Love in first alcibiades and the symposium

When Socrates continually rebuffed him, Alcibiades began to view Socrates as the only true and worthy lover he had ever had. This suggests that the characters speak, as in a play, not as the author, but as themselves.

Before starting his speech, Aristophanes warns the group that his eulogy to love may be more absurd than funny. Gerard Ledger's stylometric analysis supported this tradition, dating the work to the s.

He begins by explaining that people must understand human nature before they can interpret the origins of love and how it affects their own times.

Symposium Quotes

Socrates, probably the oldest member of the party, seems certain to be ruled out. On one occasion he even saved Alcibiades' life and then refused to accept honors for it ec.

When it comes to love, because he is driven by a calculative eros, he does not desire physical beauty, money, honor, or whatever else most of the people would be attracted to D, Ebut he is interested in giving speeches and philosophizing.

Also, Apollodorus was able to confirm parts of the story with Socrates himself, who was one of the speakers at the banquet.

And when you say, I desire that which I have and nothing else, is not your meaning that you want to have what you now have in the future. In the first place he is a poet and here, like Eryximachus, I magnify my artand he is also the source of poesy in others, which he could not be if he were not himself a poet.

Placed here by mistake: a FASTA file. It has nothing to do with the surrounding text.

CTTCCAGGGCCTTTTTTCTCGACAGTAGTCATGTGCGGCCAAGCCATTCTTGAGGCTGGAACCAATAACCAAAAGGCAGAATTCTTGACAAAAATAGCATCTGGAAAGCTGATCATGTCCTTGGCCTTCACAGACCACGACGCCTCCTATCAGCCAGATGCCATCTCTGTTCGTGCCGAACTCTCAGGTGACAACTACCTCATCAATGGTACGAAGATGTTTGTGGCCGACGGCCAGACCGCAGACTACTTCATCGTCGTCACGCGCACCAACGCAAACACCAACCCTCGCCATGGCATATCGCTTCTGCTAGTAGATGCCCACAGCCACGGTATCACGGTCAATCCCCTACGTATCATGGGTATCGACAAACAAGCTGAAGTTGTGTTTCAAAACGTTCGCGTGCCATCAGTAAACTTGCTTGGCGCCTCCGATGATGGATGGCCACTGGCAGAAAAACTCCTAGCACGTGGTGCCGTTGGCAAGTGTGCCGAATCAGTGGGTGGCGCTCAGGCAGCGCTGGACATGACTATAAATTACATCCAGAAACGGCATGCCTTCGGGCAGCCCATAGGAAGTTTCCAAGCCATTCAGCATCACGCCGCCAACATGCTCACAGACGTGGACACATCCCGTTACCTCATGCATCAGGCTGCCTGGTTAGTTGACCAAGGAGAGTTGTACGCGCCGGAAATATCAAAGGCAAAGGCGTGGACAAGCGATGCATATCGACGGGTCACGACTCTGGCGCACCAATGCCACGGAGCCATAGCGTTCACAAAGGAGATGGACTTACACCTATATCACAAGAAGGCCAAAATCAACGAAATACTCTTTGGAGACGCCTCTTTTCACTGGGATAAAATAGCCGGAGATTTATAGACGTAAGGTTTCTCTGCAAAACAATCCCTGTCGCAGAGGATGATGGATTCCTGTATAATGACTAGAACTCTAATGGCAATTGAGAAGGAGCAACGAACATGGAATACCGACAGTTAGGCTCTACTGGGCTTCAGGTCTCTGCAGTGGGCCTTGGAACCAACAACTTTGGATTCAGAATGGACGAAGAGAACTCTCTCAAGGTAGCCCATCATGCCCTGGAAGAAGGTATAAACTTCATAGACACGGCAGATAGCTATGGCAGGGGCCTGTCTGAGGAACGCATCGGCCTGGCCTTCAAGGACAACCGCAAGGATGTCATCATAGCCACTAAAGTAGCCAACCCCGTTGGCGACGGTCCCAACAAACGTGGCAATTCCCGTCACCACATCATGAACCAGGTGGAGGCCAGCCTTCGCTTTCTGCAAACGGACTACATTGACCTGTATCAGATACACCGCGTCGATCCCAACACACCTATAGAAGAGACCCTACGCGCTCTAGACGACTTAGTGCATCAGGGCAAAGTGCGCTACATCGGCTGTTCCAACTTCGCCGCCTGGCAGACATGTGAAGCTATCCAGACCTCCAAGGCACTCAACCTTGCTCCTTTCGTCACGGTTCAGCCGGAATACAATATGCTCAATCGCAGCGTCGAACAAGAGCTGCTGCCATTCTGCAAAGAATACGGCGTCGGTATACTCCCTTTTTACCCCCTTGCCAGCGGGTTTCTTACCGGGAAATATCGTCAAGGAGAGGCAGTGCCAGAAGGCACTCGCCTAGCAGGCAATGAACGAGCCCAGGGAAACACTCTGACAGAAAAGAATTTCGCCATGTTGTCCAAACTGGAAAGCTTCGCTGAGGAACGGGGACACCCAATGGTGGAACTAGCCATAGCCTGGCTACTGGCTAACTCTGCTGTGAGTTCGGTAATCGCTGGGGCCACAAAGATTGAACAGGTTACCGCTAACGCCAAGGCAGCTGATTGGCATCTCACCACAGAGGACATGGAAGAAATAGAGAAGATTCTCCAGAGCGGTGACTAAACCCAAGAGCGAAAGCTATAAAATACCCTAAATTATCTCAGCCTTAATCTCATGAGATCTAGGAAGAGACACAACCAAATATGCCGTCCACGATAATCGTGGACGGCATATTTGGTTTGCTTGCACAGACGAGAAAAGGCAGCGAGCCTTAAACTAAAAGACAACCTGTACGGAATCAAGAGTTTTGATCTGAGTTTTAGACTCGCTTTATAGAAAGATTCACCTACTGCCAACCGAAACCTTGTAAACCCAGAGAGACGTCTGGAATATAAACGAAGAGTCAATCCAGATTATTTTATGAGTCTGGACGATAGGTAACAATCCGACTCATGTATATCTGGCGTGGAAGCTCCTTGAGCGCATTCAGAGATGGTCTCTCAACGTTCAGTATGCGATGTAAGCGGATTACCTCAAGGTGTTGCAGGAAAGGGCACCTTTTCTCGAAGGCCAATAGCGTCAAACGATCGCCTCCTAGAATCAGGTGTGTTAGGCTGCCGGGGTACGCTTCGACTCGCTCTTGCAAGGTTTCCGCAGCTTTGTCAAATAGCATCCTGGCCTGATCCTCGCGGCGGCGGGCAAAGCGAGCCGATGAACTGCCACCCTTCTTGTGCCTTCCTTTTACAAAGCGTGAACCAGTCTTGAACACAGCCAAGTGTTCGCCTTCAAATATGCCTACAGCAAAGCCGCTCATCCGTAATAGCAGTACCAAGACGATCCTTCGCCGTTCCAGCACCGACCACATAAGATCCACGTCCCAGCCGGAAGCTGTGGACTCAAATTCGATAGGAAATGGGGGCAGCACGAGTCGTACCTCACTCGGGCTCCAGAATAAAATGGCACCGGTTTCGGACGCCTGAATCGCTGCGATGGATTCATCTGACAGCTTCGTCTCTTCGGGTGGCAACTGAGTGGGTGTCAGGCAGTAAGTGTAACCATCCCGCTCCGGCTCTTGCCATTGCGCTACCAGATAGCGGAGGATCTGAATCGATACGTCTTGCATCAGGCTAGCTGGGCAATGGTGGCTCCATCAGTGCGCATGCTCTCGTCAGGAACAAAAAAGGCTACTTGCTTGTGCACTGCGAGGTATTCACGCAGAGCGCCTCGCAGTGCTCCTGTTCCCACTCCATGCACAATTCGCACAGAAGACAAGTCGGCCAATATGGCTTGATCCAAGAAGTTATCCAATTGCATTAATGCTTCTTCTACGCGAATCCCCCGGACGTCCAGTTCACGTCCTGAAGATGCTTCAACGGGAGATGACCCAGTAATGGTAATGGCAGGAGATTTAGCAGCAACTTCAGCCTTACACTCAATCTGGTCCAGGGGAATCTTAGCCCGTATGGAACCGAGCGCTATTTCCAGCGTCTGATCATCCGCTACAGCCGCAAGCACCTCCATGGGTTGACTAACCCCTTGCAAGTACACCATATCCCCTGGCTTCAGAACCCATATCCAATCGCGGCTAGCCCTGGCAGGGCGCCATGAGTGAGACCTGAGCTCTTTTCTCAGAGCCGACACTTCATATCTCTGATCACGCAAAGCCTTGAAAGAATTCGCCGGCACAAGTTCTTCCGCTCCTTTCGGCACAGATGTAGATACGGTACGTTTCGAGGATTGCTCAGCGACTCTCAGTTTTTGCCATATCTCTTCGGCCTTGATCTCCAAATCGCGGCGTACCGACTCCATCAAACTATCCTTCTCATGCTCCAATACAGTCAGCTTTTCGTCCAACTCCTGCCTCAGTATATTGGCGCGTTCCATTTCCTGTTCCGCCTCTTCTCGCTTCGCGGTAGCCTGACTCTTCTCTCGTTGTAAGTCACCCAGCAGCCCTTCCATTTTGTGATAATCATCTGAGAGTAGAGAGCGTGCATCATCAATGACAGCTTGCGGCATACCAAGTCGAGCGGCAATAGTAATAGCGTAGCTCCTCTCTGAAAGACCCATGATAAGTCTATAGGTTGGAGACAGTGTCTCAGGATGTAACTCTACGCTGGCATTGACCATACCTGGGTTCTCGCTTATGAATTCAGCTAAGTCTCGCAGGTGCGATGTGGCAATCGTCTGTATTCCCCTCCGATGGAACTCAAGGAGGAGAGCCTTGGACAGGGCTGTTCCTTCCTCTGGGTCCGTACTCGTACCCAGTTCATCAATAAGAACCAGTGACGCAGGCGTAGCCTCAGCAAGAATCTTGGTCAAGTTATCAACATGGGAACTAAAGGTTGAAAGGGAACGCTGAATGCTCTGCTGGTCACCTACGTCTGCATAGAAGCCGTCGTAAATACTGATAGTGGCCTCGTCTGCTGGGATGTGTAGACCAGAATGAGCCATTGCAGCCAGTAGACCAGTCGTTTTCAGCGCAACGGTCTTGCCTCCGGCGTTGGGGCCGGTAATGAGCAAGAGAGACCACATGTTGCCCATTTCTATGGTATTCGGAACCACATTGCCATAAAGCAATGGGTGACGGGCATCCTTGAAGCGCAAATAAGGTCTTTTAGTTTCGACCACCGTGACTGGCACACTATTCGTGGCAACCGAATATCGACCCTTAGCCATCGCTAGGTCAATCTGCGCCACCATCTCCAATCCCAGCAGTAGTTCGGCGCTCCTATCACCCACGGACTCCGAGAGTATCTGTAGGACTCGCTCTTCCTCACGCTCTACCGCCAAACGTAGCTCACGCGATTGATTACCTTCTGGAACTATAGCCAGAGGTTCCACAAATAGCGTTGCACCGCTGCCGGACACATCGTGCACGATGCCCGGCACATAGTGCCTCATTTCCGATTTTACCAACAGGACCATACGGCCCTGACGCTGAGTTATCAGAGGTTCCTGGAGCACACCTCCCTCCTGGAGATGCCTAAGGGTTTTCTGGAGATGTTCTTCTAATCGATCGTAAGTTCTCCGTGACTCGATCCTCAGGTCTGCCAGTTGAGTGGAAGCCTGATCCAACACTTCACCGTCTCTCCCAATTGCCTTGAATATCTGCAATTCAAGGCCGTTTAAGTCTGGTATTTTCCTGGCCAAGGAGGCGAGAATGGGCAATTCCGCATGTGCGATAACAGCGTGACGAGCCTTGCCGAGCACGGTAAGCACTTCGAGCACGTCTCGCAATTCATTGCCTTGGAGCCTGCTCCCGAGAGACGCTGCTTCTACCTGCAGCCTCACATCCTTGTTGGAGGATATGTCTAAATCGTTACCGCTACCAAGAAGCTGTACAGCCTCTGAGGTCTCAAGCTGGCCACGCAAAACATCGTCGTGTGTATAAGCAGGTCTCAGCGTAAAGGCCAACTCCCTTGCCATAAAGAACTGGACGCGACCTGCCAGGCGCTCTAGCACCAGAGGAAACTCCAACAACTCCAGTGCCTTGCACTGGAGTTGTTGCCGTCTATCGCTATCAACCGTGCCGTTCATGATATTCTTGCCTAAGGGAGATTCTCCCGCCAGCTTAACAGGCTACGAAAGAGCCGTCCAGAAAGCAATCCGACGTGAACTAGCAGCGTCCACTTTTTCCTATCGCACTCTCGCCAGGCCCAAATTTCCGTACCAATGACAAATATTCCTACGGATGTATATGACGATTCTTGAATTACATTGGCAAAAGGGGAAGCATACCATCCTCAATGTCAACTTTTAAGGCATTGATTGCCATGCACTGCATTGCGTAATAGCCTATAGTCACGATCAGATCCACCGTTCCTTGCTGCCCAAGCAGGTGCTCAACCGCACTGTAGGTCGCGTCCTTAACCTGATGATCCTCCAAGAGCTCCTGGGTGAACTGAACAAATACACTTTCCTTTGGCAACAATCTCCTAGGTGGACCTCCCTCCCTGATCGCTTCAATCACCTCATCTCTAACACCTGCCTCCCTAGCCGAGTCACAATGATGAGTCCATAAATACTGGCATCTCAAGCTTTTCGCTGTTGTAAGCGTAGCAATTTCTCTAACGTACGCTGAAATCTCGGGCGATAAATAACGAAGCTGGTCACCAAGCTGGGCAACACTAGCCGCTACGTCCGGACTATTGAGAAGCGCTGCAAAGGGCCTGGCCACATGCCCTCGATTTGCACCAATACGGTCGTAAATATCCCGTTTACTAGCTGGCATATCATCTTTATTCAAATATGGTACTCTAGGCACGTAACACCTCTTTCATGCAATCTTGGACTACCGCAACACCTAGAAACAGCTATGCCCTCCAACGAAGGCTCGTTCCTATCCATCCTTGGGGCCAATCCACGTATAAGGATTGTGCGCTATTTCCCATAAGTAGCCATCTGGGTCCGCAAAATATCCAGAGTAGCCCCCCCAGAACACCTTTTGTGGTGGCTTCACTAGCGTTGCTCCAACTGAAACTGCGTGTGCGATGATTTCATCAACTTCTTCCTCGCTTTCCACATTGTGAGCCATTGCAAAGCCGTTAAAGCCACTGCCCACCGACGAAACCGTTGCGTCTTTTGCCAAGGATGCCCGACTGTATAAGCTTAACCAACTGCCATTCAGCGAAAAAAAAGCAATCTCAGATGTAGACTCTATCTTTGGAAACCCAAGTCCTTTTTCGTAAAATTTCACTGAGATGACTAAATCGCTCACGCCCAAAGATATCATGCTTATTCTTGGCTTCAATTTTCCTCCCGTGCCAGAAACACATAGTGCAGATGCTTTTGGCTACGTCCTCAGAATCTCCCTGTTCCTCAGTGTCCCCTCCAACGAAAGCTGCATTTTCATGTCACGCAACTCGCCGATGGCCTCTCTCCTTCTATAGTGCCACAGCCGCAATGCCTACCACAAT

Well, if you think so, I will leave him, said Agathon. Like someone who has been bitten by a snake, Alcibiades has been bitten by philosophy, but since everyone else here has also been bitten, he feels comfortable sharing his story.

This is done using a series of questions and answers typical of Plato's Socratic dialogues. And this is the reason why, in the first place, a hasty attachment is held to be dishonourable, because time is the true test of this as of most other things; and secondly there is a dishonour in being overcome by the love of money, or of wealth, or of political power, whether a man is frightened into surrender by the loss of them, or, having experienced the benefits of money and political corruption, is unable to rise above the seductions of them.

Thus, Socrates did not reject Alcibiades, but on the contrary, offered him his love according to his eros.

Aristophanes then claims that when two people who were separated from each other find each other, they never again want to be separated c. This is, he says, because in primal times people had double bodies, with faces and limbs turned away from one another.

The symposium comes to an end when a large drunken group shows up. It will be a competition of speeches to be judged by Dionysus.

Symposium (Plato)

Take, for example, that which we are now doing, drinking, singing and talking these actions are not in themselves either good or evil, but they turn out in this or that way according to the mode of performing them; and when well done they are good, and when wrongly done they are evil; and in like manner not every love, but only that which has a noble purpose, is noble and worthy of praise.

Alcibiades crashes in, terribly drunk, and delivers a encomium to Socrates himself. This, Eryximachus, is my discourse of love, which, although different to yours, I must beg you to leave unassailed by the shafts of your ridicule, in order that each may have his turn; each, or rather either, for Agathon and Socrates are the only ones left.

Dionysus is engaged to be the judge, and decides the outcome, not based on the merits of the two tragedians, but based on their political stance regarding the political figure, Alcibiades.